"We developed a calibrated system for the consortium that measures a range of plant traits, in which all the sensors look at the same series. The first system we developed was operated manually and currently we are already working on the third generation with the hope of developing a system that operates on an autonomous platform – initially on land and then in the air. The ultimate goal is technology for large-scale coverage without sacrificing resolution and precision.
"Our goal is for the system to replace slow manual processes that require highly skilled experts and to use an automatic, computerized, and controlled process that will assist farmers to make better, more precise, and cost-efficient decisions regarding plant treatment."
Dr. Karchi adds: "The cameras have eyes just like people, but they see additional spectrum fields invisible to the human eye. It turns out that the area of "bionic eyes" is crucial for agriculture because symptoms of disease and stress for example, initially appear in spectrums that are undetectable to the human eye."
The next stage is that deep learning machines will teach themselves how to read and analyze pictures of plants. For that to happen, we need a very large database of plant parts pictures as they look in the field and not in the lab. "We currently have teams of photographers from the three agriculture companies in the orchards, the fields and the greenhouses. All the pictures are being collected in a single database at Ben-Gurion University in a precise catalogue format that can be accessed by all the participants in the consortium", says Karchi.
Dr. Koster adds: "Only the agro experts possess the expertise necessary to judge the plants' traits and they bring these capabilities to the consortium. We receive pictures from the field with expert analyses and that's where the subject of deep learning picture deciphering comes in play. This is a relatively new field that has taken off significantly over the last five years and which is influencing many other fields: autonomous vehicles, healthcare and others.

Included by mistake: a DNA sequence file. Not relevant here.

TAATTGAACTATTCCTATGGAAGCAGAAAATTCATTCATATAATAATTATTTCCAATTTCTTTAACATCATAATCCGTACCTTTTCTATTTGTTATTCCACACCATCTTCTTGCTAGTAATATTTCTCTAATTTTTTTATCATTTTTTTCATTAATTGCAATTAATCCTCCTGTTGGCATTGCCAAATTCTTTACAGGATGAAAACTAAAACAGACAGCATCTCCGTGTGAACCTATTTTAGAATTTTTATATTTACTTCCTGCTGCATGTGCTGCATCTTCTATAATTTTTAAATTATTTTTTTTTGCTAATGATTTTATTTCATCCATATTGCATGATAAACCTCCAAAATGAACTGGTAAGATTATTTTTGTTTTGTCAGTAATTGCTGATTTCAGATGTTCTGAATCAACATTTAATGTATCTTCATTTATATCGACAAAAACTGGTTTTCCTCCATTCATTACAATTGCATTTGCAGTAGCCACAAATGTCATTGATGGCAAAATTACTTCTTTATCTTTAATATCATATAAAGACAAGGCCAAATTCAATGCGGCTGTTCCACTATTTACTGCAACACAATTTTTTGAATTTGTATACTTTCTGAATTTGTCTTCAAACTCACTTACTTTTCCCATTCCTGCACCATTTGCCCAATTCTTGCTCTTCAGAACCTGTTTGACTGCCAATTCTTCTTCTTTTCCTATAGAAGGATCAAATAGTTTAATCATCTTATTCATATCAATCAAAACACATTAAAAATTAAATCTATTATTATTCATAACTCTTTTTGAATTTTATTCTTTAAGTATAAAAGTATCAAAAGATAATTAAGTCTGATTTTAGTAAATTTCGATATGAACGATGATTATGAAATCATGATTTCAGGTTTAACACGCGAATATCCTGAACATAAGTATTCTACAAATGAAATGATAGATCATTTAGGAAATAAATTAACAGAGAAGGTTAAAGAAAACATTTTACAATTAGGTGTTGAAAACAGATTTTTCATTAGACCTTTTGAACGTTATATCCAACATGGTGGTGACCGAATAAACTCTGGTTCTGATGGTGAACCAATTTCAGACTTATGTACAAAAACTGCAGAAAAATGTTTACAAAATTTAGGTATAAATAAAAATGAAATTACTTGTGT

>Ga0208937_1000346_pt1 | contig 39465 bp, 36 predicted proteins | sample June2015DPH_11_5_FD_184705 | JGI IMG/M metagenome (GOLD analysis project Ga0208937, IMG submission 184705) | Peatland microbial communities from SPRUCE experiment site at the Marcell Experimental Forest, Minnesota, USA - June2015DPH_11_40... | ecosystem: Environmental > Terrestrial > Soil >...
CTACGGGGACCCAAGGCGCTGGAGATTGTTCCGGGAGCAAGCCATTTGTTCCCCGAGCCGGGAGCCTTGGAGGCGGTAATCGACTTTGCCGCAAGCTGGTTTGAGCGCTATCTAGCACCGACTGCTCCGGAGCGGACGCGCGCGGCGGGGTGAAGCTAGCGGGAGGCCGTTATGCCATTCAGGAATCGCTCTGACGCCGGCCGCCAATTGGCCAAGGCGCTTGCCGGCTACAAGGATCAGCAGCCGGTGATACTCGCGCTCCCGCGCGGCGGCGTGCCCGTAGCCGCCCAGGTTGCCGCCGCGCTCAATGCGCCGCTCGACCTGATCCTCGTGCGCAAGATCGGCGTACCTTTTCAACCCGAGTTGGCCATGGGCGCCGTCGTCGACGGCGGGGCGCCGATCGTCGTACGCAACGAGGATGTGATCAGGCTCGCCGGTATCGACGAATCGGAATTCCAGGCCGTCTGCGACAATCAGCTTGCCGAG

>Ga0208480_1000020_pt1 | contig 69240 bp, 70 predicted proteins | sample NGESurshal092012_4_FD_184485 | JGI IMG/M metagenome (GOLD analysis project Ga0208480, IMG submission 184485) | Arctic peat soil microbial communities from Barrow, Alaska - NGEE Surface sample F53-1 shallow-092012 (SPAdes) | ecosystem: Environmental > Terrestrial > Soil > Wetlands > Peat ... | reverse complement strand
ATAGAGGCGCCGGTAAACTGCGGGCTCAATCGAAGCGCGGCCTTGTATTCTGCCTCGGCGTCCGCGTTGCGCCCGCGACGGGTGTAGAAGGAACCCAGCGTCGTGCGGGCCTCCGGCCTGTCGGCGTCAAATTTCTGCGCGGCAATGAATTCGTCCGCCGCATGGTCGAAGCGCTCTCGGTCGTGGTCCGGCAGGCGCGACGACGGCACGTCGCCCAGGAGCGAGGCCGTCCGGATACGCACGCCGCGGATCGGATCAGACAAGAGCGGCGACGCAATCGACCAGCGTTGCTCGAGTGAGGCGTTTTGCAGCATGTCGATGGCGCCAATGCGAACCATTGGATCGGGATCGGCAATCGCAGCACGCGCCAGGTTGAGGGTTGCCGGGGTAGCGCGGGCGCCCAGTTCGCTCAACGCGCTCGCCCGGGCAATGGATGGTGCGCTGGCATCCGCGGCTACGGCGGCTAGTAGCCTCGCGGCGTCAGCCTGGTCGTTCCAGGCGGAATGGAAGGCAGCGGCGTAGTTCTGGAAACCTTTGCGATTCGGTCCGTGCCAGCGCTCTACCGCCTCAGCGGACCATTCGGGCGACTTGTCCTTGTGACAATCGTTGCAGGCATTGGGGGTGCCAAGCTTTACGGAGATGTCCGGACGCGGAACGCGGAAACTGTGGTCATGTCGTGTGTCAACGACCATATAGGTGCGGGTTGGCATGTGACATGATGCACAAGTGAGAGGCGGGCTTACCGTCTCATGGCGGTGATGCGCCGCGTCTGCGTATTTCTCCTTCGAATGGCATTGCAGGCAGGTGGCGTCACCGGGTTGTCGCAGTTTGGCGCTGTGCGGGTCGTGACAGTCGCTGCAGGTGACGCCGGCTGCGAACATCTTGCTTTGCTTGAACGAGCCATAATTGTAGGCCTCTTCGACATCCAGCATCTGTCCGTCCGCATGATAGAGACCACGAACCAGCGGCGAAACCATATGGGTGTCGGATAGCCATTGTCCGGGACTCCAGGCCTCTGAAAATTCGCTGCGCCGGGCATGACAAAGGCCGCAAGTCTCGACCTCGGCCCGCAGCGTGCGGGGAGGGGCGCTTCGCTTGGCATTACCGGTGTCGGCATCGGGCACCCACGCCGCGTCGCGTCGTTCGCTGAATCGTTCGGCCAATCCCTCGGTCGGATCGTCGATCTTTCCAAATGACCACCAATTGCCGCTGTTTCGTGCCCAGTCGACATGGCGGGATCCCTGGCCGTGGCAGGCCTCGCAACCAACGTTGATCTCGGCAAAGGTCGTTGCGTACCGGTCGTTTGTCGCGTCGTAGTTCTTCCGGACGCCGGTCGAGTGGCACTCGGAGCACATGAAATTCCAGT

"We adopted deep learning for agriculture: we show the computer a huge number of plant pictures together with the interpretation provided by human experts, so that in the next stage, the computer will be able to decipher them by itself.
"A large number of different parties take part in the analysis. The analysis team includes researchers from Ben-Gurion University, Haifa University, the Technion, and from the Hebrew University. Together with a development team from the ag-tech companies, we search for new ways to contend with the challenges involved in deciphering plant traits received from multi-channel data: RGB channel, depth channel, multi-spectral channels, and a thermal channel.
"The objective is to extract quantitative values of the plants' phenotypes from the data, including the presence of a virus, the fruit's size or degree of ripeness, the presence of abiotic stress and more. A large part of the challenge is that unlike pictures taken in a controlled lab environment, pictures taken in the field are difficult to decipher because of the changeable conditions throughout the day, winds blurring the image of the plant, parts of the plant that are hidden from view or remain in the shadow, and plant parts that are positioned in non-ideal orientations for imaging. In reality, the plants simply don't line up nicely in front of the camera like in the lab and this poses difficulties for the algorithmics", Dr. Koster summarizes.